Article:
The Third
Second shot territory
Approach shot territory

The Fourth is a 180 yard par 3.  For those scoring at home, the routing thus far is 4-4-5-3.  It had my attention.  The tee and green are on level footing, but the ground in between is downhill before gradually ascending to the green.  The green itself is incredibly wide, with a larger bunker in the front center, a run off area to the left and long grass off to the right.  There are multiple ways to attack the green, and multiple ways for your ball to fall off the green.  I really like the opening series of holes here; variety, character and challenge all put before you from the the get go.

The Fourth

The Fifth is a 530 yard par 5.  Going right back to the long hole after a one shotter, with a par 5 two holes before, that works for me.  I only have a photo from the tee because I hit my tee shot in the long grass and as I was walking to the my third shot, I realized I was bit by a tick.  So I was dealing with that, then had to hit my shots and just too much going on before I realized the hole was over.  At any rate, the hole is straight, with long grass then water on the right and OB on the left.  Once you get near the green, it’s in a quasi amphitheater, with bunkers abounding.  A little easier and demanding less creativity than the first four holes, but a good refresher hole.

The Fifth

The Sixth is a 174 yard par 3.  You have a forced carry over water to the green, but there is short grass coming up the left side if you want to wimp out.  The drop zone is actually a forced carry as well, so there really is no escape; you must get aerial on this hole.  There is a bunker on the far side of the green, to collect those over enthusiastic shots, with the green running from back to front, giving most shots a downhill putt.  I got over the water, but landed in the rough between the green and water, leaving myself with an uphill chip.  I wish I could say I planned it that way, but was just happy I got over the water.

The Sixth
From the Gold tees

The Seventh is a 384 yard par 4.  Water is along the entire right side while the fairway heads straight out, then makes a hard right turn to the green, which is multi tiered and water is on its right side.  You could try to go over the water at some point, but a well struck drive gets out far enough that your approach is clear of the water.  The green was the most interesting feature of this hole, as it invites so many different ways to attack, all while minding the water on the far and right side.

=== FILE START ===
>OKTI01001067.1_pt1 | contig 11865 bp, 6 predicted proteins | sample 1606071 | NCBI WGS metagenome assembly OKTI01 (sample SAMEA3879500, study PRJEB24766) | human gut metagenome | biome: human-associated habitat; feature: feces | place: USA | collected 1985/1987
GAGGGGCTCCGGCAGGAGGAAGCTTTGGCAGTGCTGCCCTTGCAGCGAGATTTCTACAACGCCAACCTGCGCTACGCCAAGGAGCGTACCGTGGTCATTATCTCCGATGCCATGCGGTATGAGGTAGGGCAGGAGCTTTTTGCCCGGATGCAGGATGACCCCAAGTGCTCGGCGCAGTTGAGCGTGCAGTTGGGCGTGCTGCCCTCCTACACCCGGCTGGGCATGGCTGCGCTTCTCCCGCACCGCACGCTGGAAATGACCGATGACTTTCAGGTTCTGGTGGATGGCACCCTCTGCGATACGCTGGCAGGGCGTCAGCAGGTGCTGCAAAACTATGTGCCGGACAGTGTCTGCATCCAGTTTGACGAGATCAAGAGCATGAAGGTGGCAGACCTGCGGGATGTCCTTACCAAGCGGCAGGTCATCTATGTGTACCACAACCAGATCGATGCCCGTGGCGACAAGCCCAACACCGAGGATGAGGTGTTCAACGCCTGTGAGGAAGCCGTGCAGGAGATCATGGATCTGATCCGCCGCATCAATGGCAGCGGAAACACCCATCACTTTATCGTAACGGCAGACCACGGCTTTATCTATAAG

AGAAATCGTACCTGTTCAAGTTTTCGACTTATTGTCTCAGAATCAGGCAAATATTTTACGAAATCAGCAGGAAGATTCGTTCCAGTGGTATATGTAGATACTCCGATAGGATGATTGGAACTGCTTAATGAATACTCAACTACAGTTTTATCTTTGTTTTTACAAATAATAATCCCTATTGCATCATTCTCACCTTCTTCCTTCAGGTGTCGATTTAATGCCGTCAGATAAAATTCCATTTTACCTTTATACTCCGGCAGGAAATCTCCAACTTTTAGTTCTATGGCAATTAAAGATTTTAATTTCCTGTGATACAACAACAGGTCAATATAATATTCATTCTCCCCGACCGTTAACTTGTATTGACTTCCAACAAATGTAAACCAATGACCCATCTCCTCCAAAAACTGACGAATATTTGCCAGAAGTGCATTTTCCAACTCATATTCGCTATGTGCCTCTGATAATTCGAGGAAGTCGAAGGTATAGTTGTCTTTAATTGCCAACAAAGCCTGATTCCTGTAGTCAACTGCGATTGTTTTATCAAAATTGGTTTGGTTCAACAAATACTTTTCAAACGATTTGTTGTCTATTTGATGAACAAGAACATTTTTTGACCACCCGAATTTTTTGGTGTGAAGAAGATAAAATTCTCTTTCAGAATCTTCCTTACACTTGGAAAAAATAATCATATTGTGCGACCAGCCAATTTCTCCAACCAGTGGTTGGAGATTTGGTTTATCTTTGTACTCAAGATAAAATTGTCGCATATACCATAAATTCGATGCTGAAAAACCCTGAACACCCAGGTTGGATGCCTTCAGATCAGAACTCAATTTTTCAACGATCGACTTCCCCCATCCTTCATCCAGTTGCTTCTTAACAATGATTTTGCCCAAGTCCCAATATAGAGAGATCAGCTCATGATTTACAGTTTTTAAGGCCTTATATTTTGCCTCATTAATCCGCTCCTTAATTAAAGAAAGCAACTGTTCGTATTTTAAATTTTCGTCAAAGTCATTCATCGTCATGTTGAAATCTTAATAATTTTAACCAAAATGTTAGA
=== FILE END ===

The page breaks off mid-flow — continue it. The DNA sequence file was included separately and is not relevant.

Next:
The Seventh
Down the fairway
The green

The Eighth is a 395 par 4.  The fairway is wide, but the rough is on both sides is nasty.  The fairway then dips down and slightly to the left before ramping up to the green, with bunkers wrapping up the right side and a downslope with rough on the left of the green.  Another refresher hole of sorts.

The Eighth
Down the fairway

The Ninth is a 393 yard par 4.  The tee shot is elevated, with a hill side blocking the view of the right side.  Although the hole screams for a fade off the tee, especially with bunkers along the left side, I think you could draw it over the hill side and it would drop on the blind side of the fairway.  The hole then turns right and climbs to the green, with the clubhouse in the background.

The Ninth
Looking back at the fairway from the green

The front nine was very good, with excellent routing, an outstanding opening series of holes and each hole was a different beast.  It looped nicely around the hilly terrain and set you back at the clubhouse.  I’d say it is one of the better public nine holes in the area.  Ranking them, I’d go 3, 2, 1, 6, 4, 7, 9, 8, 5.

The back nine starts with the 482 yard par 4.  The tee shot is blind for the most part; you see it start rolling downhill and curving left in front of you, but then it drops out of sight and bunkers on the near side become the focal point.  There is more than enough room over the bunkers.  The fairway continues downhill, right to the green, with the green sitting on a terrace and water beyond.

The Tenth
Approach shot territory

The Eleventh is a 161 yard par 3.  This more or less a forced carry over water, with the green perched above the tee, bunkers nicely placed on both the left and right and a bail out area short and right, leaving you with a difficult chip shot uphill to the pin.

The Eleventh

The Twelfth is a 328 yard par 4.  The tee shot is elevated to the fairway below, which is shaped liked a bowl, albeit a wide one.  The only thing complicating the tee shot is if you hit it too far right.  A rock pile/mound/gathering blocks your view and access to the green.  If you land on the left side of the fairway, you have a much less impeded view and shot of the green and the hole only gets complicated at that point if you miss the green, since rough, uneven lies and OB await.